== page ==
Natural Gas Industry Aids Colorado Air Toxin Inspection

After two years and several million dollars, Colorado State University has released the findings of an unprecedented air emissions study conducted at sites throughout Colorado. By all accounts, this potentially industry-rattling study would not have been possible without the assistance of the oil and gas industry itself.

On June 14, Garfield County issued a press release announcing the completion of a three-year study entitled, “Characterizing Air Emissions from Natural Gas Drilling and Well Completion Operations in Garfield County, Colorado.” That mouthful was made possible thanks to a joint financial grant of $1.77 million from both Garfield County and the natural gas industry.

During the study, researchers from CSU were allowed total access to natural gas installations so they might collect air samples at three phases of the process: drilling, fracking, and flowback. Thanks to industry’s cooperation, researchers were able to examine several dozen installations, calculating air toxin emission and dispersal rates as well as a variety of environmental factors.

The overarching goal of the program is to discover the exact environmental impact of air emissions coming from natural gas installations on the Piceance Basin, which sits largely in Garfield County. Recently, the Piceance Basin was discovered to have more than 40 times the amount of natural gas than previously thought.

At a glance, the most surprising aspect of the news is the industry’s own enthusiastic involvement. After all, though the fact-finding mission was commissioned by Garfield County, the natural gas industry was integral to the process. After expressing specific thanks for the industry’s aid, Garfield County Commissioner Tom Jankovsky said, “[The natural gas industry’s] participation financially not only greatly contributed to the completion of this study, but it could not have happened at all without the access to the sites that the researchers needed.”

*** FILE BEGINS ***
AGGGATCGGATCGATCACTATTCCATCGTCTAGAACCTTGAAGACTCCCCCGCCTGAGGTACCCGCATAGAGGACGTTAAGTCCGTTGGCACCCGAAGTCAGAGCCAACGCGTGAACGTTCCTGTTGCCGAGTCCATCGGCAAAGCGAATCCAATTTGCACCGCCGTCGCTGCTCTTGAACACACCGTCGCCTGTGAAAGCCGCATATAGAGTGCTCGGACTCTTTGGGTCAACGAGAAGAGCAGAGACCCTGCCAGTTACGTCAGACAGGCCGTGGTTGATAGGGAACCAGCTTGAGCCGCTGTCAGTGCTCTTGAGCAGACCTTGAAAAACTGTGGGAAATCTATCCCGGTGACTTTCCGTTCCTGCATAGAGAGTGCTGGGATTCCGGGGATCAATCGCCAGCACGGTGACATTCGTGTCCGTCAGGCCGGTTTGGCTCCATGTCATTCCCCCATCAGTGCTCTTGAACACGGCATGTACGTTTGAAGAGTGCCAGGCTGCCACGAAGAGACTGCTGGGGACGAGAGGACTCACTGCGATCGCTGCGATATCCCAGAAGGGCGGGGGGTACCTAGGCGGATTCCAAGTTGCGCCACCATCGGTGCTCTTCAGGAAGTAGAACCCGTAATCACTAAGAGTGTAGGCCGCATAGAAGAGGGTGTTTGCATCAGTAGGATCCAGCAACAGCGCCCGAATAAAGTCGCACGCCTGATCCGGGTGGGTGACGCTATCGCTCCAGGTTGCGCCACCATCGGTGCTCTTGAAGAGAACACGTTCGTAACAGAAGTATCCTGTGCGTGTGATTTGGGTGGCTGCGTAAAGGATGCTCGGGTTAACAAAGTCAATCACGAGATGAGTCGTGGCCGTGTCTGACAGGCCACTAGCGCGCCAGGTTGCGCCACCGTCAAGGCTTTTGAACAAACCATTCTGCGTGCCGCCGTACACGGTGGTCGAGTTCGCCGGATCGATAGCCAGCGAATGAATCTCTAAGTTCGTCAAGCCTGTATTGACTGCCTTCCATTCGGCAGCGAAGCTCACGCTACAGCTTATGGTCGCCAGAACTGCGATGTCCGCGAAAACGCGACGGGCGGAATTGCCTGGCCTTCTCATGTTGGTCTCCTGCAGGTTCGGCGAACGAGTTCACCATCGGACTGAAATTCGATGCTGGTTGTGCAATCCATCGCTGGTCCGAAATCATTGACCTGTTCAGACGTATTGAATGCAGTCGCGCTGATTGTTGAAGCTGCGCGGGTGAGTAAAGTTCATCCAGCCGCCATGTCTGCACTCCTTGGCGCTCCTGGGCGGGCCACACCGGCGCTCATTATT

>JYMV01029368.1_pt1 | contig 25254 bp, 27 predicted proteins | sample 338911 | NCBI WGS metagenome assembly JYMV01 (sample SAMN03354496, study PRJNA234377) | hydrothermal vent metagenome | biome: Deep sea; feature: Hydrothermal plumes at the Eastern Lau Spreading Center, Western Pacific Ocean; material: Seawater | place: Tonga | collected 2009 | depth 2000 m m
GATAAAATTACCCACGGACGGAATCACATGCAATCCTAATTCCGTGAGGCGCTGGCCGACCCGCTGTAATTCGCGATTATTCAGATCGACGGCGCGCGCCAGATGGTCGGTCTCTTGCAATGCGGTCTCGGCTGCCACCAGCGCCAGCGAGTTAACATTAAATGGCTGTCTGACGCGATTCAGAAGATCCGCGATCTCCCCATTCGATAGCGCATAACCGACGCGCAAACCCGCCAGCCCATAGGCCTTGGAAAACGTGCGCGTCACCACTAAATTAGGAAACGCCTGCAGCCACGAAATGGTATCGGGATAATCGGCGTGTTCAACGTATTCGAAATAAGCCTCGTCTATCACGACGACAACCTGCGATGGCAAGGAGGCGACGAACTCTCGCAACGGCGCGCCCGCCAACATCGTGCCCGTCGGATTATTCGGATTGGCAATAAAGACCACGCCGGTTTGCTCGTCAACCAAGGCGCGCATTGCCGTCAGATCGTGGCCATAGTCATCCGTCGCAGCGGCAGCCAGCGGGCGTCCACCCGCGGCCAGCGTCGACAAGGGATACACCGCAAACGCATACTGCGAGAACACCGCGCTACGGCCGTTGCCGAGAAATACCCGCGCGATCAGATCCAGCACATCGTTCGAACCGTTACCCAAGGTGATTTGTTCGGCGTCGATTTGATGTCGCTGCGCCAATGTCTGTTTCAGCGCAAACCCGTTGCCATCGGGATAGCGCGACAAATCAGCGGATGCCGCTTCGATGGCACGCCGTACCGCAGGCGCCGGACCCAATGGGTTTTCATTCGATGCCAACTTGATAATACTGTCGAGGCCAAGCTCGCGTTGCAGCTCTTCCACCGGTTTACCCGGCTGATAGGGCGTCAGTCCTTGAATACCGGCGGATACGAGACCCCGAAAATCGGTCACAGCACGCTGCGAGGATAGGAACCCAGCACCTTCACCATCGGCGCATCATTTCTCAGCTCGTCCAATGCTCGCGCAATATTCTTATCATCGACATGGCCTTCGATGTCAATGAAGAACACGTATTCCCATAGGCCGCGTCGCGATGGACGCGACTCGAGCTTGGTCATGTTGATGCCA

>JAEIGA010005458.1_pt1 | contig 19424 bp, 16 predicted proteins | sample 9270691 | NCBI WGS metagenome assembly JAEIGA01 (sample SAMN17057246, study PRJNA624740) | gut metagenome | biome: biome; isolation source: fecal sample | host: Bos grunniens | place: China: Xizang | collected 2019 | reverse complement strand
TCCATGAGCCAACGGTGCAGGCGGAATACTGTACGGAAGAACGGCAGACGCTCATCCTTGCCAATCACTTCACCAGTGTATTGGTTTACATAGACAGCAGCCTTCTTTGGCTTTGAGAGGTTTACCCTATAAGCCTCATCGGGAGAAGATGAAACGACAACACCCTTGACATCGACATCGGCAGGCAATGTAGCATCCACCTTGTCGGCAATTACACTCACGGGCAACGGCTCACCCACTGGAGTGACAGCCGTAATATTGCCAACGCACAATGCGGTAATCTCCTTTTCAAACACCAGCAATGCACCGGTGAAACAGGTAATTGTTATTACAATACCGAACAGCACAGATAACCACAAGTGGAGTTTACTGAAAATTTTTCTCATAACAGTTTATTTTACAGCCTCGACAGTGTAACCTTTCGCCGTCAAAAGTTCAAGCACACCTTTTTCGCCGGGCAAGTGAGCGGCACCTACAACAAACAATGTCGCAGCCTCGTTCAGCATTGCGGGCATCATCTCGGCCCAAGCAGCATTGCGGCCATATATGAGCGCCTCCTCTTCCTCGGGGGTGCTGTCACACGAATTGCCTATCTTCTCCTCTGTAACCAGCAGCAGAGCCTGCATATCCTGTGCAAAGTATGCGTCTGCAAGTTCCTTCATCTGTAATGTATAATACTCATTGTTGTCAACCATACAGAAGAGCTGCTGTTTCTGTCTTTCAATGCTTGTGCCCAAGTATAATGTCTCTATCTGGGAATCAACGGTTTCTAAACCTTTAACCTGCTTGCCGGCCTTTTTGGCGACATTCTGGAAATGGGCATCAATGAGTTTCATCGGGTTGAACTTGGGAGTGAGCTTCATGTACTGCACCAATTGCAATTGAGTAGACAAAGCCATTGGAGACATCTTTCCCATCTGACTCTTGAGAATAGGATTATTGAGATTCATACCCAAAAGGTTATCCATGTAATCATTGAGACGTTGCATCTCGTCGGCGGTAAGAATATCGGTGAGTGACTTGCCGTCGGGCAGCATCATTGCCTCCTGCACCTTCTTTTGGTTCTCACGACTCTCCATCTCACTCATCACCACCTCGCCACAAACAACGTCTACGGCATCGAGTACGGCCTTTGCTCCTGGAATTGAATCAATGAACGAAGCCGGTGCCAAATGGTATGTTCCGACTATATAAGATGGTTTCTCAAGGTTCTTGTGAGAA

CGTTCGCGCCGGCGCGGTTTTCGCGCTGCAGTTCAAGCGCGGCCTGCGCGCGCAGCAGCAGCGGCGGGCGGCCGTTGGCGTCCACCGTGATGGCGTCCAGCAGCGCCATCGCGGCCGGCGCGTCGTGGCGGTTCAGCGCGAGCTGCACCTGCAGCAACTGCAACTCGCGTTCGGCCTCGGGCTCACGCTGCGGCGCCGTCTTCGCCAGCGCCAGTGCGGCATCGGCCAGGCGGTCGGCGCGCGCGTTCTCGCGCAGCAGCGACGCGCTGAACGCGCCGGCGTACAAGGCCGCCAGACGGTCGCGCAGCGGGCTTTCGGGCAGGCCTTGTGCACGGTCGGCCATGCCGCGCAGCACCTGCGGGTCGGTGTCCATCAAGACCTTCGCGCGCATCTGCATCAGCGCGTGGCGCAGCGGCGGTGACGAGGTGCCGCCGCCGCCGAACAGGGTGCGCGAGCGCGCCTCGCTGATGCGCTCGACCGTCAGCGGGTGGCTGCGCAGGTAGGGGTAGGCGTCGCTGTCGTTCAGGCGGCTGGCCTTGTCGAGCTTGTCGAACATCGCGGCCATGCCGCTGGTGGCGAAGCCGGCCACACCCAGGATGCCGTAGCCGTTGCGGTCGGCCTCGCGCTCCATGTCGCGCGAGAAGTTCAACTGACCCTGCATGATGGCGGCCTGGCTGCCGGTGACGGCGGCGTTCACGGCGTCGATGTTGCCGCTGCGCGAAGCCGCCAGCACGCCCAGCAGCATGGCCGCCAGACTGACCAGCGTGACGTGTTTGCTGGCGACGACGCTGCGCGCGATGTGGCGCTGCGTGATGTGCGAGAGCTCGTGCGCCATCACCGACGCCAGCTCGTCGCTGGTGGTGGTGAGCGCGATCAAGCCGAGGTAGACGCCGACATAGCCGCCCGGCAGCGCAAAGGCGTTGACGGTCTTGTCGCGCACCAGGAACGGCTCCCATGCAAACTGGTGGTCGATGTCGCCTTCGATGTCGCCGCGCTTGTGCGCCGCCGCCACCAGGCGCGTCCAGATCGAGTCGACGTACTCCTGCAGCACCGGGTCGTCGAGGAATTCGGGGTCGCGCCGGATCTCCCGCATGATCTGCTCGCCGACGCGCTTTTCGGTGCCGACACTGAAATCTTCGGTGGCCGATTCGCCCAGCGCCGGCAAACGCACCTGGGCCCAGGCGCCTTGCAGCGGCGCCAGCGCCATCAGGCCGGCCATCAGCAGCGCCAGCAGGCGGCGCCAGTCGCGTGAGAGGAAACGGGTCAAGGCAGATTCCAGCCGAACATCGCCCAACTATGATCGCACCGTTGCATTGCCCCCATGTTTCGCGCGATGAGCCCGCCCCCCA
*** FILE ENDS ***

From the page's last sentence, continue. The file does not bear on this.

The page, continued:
Given press that indicates fracking is an air emmissions hazard, such leniency in a real deep dive of the industry’s air emissions would seem counter-intuitive. In fact, it speaks to an innate desire on the part of the industry to both preserve the health of the people in the communities in which they work and limit their impact on the surrounding environment.

As it stands, you’d probably need a degree to understand the results of the study as they currently look on paper, so they have been forwarded to the Colorado Department of Public Health and Environment for interpretation. There’s no specific date as to when the results of the study will be released, though researchers (and, arguably, the nation at large) await the results with great anticipation.

Posted in Industry News.